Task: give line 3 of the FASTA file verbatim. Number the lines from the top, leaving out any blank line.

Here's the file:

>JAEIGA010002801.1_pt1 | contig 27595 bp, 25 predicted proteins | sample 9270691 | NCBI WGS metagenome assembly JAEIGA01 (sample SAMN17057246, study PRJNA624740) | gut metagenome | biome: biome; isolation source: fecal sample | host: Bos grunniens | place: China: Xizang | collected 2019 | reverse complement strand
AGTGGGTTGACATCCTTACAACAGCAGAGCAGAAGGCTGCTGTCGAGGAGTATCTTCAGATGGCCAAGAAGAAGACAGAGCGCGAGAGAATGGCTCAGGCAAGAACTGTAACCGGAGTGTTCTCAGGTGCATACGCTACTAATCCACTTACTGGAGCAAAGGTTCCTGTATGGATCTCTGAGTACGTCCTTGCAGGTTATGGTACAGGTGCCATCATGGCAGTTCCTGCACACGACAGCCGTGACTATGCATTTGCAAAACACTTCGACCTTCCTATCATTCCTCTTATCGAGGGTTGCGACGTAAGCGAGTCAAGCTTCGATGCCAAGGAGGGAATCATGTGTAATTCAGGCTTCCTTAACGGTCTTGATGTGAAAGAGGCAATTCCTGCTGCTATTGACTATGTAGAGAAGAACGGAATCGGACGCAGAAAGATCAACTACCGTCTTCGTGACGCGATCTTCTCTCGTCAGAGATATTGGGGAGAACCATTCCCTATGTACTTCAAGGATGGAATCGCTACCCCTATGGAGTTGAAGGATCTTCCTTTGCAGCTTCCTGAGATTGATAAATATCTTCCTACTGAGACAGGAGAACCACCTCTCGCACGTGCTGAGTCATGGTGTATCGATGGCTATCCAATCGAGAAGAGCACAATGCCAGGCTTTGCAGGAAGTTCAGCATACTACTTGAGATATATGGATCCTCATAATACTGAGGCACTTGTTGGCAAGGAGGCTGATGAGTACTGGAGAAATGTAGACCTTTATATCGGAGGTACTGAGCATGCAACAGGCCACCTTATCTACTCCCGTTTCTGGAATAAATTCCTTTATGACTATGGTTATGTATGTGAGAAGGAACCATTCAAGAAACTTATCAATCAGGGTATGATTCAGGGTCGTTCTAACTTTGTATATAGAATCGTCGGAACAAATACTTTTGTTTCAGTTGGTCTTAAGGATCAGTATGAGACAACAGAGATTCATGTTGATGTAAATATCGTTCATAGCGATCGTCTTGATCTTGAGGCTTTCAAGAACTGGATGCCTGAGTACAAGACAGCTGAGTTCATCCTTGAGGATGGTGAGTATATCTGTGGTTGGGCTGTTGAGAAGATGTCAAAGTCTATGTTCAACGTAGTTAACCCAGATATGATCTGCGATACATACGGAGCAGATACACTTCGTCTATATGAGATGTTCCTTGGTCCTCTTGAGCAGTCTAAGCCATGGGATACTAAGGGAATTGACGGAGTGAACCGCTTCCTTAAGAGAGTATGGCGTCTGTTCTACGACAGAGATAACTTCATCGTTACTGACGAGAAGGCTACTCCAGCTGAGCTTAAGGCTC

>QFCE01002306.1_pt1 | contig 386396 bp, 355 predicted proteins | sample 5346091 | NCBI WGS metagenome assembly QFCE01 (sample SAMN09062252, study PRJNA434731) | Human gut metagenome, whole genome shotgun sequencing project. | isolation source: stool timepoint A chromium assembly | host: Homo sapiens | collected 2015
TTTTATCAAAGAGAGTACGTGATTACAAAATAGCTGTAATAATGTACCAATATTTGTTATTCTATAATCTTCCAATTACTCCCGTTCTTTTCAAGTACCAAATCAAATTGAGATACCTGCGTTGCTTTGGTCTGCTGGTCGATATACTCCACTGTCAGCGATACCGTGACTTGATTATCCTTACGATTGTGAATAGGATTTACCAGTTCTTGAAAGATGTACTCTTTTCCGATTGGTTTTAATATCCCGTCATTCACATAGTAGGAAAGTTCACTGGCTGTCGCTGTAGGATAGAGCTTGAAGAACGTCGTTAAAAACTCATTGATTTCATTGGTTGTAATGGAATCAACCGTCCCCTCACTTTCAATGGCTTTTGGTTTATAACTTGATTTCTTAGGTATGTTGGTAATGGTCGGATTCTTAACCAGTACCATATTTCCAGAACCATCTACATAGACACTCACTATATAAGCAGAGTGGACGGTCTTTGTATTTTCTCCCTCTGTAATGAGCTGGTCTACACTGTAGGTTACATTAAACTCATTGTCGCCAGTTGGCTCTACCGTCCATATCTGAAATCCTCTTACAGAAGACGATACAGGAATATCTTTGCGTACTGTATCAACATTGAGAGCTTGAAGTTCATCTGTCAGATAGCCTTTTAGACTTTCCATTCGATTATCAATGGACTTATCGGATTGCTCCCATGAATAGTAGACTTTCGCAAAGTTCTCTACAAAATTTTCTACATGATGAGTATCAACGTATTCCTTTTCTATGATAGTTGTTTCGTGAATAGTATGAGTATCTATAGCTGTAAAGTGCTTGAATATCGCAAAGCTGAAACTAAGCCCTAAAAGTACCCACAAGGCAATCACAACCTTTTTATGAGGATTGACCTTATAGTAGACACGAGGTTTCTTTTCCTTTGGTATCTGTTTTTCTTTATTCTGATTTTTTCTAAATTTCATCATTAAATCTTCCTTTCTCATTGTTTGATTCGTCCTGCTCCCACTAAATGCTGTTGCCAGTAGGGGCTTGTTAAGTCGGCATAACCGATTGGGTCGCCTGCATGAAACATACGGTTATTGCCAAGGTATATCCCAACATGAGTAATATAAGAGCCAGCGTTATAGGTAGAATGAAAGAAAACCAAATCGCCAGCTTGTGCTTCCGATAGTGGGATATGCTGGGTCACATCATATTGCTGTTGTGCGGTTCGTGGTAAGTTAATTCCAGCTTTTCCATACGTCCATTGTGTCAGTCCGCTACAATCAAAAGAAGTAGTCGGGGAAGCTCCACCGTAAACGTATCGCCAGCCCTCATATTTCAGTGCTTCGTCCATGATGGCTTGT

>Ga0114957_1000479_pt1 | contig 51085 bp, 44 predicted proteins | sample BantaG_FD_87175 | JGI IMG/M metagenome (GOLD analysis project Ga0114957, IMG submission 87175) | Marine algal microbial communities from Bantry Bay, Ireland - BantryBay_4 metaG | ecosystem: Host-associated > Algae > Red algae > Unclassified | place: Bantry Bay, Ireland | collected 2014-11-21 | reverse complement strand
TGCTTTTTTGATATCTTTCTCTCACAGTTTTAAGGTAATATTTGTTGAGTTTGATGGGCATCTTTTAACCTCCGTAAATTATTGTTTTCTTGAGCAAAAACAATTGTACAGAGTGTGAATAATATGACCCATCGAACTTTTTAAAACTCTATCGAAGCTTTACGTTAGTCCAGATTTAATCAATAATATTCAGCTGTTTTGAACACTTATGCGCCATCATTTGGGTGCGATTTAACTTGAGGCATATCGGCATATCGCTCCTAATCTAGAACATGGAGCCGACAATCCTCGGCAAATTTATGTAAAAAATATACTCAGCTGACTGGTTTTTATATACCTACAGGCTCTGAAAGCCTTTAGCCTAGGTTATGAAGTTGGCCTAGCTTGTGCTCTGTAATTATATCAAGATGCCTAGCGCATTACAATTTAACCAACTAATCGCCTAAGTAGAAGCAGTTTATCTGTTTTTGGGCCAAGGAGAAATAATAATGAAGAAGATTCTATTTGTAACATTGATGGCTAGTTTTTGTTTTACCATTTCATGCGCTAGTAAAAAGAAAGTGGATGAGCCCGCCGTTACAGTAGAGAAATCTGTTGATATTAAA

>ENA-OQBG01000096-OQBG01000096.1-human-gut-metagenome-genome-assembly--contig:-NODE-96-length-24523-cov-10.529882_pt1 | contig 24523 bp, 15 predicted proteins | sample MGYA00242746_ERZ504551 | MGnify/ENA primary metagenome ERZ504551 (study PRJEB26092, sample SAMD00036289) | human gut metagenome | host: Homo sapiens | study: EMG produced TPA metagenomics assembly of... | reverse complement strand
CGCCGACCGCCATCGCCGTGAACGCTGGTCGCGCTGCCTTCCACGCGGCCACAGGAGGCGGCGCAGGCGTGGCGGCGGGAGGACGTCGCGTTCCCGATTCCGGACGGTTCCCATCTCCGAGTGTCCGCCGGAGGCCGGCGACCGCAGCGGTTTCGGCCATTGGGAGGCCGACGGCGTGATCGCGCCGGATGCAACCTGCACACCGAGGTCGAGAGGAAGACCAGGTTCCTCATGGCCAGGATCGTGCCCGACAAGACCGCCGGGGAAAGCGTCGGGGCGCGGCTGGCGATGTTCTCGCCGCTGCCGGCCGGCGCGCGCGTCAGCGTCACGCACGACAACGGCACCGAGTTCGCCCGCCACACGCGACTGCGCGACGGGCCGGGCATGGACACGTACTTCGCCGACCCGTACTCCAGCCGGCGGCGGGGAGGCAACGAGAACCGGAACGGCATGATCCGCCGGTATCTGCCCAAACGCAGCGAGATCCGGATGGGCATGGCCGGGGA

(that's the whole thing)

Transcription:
>QFCE01002306.1_pt1 | contig 386396 bp, 355 predicted proteins | sample 5346091 | NCBI WGS metagenome assembly QFCE01 (sample SAMN09062252, study PRJNA434731) | Human gut metagenome, whole genome shotgun sequencing project. | isolation source: stool timepoint A chromium assembly | host: Homo sapiens | collected 2015